HAMSTRING STRAINS ARE A COMMON SOFT TISSUE INJURY IN ELITE SOCCER. THE INJURY AND REINJURY RATES FOR THIS ARE HIGH, AND EFFICACIOUS PREVENTION STRATEGIES ARE YET TO BE STANDARDIZED. AFTER THE RESEARCH HEREIN, TRAINING MODALITIES EMPHASIZING HAMSTRING ECCENTRIC STRENGTH TRAINING PROGRESSING FROM LOW-VELOCITY TO HIGH-VELOCITY ACTIVITIES AND THE PREVENTION OF FATIGUE (I.E., CONDITIONING DRILLS) ARE RECOMMENDED.
1London Sport Institute, Middlesex University, London, United Kingdom;
2College of Health and Social Care, University of Salford, Manchester, United Kingdom;
3Sport and Exercise Science Department, Huntingdonshire Regional College, Huntingdon, Cambridgshire, United Kingdom;
4Medical Services, Harlequins RFC, London, United Kingdom
Conflicts of Interest and Source of Funding: The authors report no conflicts of interest and no source of funding.
Anthony N. Turneris a strength and conditioning coach and is the Programme Leader for the MSc in Strength and Conditioning at the London Sport Institute, Middlesex University, England.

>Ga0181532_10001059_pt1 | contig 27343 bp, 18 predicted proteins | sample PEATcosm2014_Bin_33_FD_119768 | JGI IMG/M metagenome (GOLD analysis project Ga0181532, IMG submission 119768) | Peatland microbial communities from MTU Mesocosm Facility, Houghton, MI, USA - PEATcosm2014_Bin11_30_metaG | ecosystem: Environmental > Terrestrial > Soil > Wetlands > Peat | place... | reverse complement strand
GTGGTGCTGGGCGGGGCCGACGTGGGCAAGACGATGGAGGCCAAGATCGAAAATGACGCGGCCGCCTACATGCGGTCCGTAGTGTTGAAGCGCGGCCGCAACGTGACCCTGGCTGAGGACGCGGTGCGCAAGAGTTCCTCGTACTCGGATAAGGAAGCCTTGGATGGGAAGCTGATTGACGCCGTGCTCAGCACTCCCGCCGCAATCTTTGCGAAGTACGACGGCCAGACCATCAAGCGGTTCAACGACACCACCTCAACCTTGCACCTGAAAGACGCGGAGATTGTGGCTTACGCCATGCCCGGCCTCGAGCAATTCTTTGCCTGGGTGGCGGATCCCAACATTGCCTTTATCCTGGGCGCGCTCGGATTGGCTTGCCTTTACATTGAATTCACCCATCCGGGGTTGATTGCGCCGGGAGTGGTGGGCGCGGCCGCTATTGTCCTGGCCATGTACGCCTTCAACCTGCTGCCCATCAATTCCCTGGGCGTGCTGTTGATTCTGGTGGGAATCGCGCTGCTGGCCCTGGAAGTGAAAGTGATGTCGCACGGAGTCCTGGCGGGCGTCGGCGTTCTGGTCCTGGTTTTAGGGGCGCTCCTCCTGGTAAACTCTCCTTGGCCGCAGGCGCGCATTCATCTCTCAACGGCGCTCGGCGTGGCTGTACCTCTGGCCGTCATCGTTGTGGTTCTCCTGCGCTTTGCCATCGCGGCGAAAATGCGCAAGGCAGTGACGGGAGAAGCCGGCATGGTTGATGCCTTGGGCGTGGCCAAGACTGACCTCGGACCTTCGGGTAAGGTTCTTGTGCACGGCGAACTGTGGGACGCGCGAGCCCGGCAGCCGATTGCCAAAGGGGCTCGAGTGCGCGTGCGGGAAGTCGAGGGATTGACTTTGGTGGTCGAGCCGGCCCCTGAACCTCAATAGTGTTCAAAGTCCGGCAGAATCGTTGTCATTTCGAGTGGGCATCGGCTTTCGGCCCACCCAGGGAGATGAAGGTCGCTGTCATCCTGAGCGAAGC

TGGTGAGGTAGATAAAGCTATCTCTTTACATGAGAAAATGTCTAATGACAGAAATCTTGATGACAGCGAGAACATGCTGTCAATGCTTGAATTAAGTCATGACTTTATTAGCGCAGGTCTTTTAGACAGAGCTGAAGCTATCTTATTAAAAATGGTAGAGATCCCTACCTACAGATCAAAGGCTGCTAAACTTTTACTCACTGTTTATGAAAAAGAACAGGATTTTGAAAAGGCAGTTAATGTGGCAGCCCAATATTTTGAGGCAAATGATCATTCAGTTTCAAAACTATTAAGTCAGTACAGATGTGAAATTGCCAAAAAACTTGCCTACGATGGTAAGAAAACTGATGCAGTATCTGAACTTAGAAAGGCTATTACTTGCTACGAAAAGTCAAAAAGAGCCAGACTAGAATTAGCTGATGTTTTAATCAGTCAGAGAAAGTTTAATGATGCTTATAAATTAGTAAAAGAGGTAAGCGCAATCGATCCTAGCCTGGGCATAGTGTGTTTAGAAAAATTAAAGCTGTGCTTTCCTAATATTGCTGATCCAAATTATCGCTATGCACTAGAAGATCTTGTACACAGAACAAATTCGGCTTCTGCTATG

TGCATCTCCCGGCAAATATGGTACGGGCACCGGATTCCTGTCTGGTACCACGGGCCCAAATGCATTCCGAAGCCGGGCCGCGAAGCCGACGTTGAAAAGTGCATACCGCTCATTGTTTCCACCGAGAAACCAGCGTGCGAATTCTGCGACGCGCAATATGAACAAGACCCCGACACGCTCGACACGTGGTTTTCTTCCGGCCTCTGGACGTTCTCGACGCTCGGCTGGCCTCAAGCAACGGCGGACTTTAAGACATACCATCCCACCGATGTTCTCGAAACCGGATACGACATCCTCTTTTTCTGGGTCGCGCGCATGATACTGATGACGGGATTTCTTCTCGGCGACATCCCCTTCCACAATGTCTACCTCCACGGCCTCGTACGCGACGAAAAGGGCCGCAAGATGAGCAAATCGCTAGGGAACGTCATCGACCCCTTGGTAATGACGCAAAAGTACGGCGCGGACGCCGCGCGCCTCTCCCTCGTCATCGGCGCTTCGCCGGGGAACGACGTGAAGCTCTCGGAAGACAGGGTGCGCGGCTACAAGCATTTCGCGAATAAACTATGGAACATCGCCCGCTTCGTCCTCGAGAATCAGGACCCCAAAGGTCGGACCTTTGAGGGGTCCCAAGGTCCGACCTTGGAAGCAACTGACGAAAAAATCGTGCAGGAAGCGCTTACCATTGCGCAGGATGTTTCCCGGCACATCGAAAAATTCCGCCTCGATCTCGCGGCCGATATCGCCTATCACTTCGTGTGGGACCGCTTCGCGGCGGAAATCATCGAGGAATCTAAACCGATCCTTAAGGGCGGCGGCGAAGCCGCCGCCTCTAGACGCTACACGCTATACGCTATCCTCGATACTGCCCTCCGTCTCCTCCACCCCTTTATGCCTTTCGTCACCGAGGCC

Jon Creeis a strength and conditioning coach and the Programme Leader for the BSc Strength and Conditioning at the London Sport Institute, Middlesex University, England.
Paul Comfortis the Program Leader for the MSc Strength and Conditioning at the University of Salford.
Leigh Jonesis the curriculum coordinator for sport and exercise sciences at Huntingdonshire Regional College and the managing director of Future Fitness Training Academy.
Shyam Chavdais an academy strength and conditioning coach for British Fencing and QPR Football Club and the Sport technician and weightlifting coach at the London Sport Institute, Middlesex University.
Chris Bishopis the lead strength and conditioning coach for Optimum Elite Fitness and a lecturer on the BSc Sport & Exercise Science Program at the London Sport Institute, Middlesex University.
Andy Reynoldsis Head of Medical Sciences at Halequins RFC, and the 1XV Physiotherapist.